Ashley Goldberg: Airing Our Dirty Laundry in Public
Author Ashley Goldberg imagines the human and communal cost of sexual abuse in the Jewish community.
Abomination, Winner of the 2022 National Jewish Book Award for Debut Fiction
Ashley Goldberg is a writer from Melbourne, Australia. His stories have appeared in New Australian Fiction 2021, Meanjin, Chiron Review and Award Winning Australian Writing among others. His work has been longlisted for the Commonwealth Short Story Prize and the Galley Beggar Press Short Story Prize. He holds an MA in Creative Writing from Bath Spa University and has been the recipient of the KYD/Varuna Copyright Agency Fellowship and the Katharine Susannah Prichard Writers’ Centre Fellowship. His debut novel, Abomination, was published by Penguin Random House Australia in May 2022 and won the Debut Fiction Prize at the National Jewish Book Awards.
Sarah Imhoff: The Unexpected Zionist
Sarah Imhoff introduces us to Jessie Sampter who broke the Zionist mold.
The Lives of Jessie Sampter: Queer, Disabled, Zionist - National Jewish Book Award Finalist in Women's Studies
Imhoff is Jay and Jeanie Schottenstein Chair in Jewish Studies and Associate Professor in the Department of Religious Studies and the Borns Jewish Studies Program at Indiana University. She writes about religion and the body with a particular interest in gender, sexuality, disability, and American religion, as well as religion and law. She is author of Masculinity and the Making of American Judaism (Indiana University Press, 2017) and The Lives of Jessie Sampter: Queer, Disabled, Zionist (Duke University Press, 2022). She is the founding co-editor of the journal American Religion.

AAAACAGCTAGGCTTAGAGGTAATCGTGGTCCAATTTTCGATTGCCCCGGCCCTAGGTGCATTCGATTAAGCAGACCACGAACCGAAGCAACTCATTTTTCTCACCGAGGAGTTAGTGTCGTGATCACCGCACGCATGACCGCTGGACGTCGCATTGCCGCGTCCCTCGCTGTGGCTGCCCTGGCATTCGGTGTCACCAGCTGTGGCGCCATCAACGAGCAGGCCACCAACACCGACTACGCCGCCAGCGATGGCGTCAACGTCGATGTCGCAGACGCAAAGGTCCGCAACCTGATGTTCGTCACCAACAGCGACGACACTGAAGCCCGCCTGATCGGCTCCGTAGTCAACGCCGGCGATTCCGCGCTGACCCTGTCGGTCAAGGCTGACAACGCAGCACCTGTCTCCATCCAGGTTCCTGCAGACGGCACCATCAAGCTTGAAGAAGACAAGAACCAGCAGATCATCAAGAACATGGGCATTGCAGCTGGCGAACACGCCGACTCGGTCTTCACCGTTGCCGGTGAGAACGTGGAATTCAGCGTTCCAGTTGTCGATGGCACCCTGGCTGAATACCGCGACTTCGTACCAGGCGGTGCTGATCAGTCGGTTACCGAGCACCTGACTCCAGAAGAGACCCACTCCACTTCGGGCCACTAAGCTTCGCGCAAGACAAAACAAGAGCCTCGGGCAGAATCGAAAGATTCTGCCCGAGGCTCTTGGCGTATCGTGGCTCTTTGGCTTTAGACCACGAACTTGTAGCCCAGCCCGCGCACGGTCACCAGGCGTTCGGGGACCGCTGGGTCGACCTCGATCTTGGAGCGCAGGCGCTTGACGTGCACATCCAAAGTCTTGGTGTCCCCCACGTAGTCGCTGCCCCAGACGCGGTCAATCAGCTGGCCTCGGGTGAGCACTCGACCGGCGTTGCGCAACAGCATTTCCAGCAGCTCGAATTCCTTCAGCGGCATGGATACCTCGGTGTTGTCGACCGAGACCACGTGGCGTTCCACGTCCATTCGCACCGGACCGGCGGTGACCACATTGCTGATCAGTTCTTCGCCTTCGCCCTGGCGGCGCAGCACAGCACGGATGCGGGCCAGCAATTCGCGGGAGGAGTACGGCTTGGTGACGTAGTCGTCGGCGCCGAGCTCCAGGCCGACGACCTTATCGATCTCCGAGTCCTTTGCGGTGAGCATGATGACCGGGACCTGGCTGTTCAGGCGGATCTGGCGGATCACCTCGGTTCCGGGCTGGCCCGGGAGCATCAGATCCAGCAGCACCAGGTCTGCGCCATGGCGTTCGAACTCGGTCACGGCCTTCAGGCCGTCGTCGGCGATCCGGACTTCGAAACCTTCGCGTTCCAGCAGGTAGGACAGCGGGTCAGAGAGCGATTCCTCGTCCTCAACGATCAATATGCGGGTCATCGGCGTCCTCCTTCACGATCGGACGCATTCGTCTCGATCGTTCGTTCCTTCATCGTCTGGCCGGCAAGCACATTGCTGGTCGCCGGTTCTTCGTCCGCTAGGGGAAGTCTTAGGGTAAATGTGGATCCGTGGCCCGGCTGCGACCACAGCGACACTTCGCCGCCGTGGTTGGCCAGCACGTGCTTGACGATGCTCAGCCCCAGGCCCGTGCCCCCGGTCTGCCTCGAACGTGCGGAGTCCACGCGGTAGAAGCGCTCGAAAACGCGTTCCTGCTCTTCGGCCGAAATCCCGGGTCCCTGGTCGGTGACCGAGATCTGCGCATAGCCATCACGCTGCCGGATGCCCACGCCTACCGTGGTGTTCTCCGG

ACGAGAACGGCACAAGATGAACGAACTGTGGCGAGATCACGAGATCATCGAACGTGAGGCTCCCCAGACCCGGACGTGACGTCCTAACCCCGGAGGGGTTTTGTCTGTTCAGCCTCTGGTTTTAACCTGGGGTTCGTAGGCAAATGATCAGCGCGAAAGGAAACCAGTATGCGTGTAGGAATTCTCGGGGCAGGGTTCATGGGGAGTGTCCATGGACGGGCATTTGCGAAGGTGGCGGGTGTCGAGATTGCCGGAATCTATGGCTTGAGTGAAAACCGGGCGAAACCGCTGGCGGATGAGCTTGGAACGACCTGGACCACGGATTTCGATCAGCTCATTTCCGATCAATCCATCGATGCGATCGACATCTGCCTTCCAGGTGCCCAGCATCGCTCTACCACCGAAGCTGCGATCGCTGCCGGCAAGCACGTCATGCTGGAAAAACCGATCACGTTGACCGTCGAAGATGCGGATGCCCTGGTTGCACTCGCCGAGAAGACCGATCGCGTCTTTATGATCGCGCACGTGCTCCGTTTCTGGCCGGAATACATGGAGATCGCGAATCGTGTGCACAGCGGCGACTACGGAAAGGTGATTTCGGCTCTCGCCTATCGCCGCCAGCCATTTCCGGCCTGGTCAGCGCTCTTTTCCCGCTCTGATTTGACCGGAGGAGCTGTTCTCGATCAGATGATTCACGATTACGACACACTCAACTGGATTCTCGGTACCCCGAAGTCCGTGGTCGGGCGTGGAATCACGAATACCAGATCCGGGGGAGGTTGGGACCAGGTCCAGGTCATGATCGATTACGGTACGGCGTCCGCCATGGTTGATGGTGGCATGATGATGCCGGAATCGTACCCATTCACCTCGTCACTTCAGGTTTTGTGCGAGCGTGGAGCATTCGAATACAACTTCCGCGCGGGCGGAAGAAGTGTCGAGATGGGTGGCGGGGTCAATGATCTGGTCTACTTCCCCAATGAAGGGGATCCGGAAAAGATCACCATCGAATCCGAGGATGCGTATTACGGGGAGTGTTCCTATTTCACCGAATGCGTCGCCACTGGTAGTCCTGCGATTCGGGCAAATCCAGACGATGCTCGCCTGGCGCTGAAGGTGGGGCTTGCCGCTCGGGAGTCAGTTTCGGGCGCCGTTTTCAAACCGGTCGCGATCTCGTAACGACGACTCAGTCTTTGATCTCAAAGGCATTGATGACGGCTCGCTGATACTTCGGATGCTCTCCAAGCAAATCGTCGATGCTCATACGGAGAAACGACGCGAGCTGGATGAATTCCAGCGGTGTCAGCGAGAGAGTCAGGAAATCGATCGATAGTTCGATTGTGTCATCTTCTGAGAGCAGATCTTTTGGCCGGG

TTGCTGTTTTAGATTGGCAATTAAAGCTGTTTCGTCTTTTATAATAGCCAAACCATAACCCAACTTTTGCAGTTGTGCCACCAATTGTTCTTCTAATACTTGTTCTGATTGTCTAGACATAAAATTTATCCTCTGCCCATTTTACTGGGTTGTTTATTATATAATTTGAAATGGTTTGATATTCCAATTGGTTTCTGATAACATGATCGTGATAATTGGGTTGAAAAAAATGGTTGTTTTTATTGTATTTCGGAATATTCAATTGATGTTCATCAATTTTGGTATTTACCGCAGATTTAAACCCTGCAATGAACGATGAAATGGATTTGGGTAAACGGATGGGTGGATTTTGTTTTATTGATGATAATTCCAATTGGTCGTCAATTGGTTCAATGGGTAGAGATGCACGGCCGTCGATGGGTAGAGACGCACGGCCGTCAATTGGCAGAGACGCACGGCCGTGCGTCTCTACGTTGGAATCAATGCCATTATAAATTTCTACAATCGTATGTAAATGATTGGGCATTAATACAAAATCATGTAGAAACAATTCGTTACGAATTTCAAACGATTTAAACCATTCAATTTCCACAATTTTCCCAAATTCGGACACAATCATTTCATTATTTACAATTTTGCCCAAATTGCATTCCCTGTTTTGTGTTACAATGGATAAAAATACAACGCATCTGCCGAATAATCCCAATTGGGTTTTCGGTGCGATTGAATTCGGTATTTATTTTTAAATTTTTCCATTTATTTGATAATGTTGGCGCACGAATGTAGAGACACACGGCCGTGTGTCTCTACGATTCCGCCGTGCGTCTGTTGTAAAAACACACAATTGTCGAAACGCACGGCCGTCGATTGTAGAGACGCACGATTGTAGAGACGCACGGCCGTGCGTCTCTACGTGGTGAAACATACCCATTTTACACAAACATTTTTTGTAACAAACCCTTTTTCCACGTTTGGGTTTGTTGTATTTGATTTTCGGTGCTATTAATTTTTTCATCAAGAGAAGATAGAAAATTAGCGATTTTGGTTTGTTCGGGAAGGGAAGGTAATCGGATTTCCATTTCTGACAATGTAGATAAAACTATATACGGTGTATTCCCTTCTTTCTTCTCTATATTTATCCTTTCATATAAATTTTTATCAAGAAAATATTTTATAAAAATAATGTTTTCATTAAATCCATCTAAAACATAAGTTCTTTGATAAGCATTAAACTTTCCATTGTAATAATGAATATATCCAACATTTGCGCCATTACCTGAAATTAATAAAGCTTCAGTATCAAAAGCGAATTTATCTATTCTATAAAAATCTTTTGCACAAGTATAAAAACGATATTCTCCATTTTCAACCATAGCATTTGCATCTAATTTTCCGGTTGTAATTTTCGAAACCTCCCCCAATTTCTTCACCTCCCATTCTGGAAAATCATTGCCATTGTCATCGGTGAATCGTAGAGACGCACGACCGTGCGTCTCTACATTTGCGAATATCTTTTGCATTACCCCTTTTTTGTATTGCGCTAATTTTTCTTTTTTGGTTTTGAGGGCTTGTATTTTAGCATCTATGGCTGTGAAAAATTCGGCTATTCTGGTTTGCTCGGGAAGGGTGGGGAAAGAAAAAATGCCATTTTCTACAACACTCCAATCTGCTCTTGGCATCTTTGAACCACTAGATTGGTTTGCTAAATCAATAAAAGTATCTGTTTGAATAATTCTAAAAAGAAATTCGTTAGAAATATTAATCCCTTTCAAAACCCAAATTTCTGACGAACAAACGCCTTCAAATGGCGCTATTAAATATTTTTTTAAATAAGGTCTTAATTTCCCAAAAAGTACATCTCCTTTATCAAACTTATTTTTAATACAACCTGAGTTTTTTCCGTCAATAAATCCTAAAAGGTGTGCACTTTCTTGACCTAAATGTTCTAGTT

Laura Hobson Faure: A "Jewish Marshall Plan"
Author Laura Hobson Faure on how French Jews accepted, negotiated and even rejected American Jewish aid after the Holocaust.
A “Jewish Marshall Plan”: the American Jewish Presence in Post-Holocaust France, winner of the National Jewish Book Award in Writing Based on Archival Material.
Laura Hobson Faure is a professor at the Panthéon-Sorbonne University-Paris 1, where she holds the chair of Modern Jewish history and is a member of the Center for Social History (UMR 8058). Her research focuses on the intersections between French and American Jewish life, during and after the Holocaust. She is the author of A “Jewish Marshall Plan”: the American Jewish Presence in Post-Holocaust France (Indiana University Press, 2022) which won a National Jewish Book award, and Rescue: The Story of Kindertransport to France and America (forthcoming, Yale University Press). She also co-edited L’Œuvre de Secours aux Enfants et les populations juives au XXème siècle. Prévenir et Guérir dans un siècle de violences (Armand Colin, 2014) and Enfants en guerre. « Sans famille » dans les conflits du XXème siècle ( éditions CNRS).
Intellectually stimulating AND heart warming
If you enjoy in-depth interviews of interest to the Jewish community that both stimulate the mind AND warm the heart, this is the podcast for you. Love it!
Give the guest some space
The host means well but simply can’t let the show be about the guest. He dominates the conversation. I felt sorry for the guest who could hardly get a word in; or at least he should be allowed to respond in full. The best host knows about tzimtzum. Less is more.
Very interesting topics and discussion; too much cross-talk
Excellent, stimulating topics, host and guests. I think the podcast could be improved if it was talking over the guests by host - in podcast i.e. an audio format, it is difficult to hear what both people are saying at once.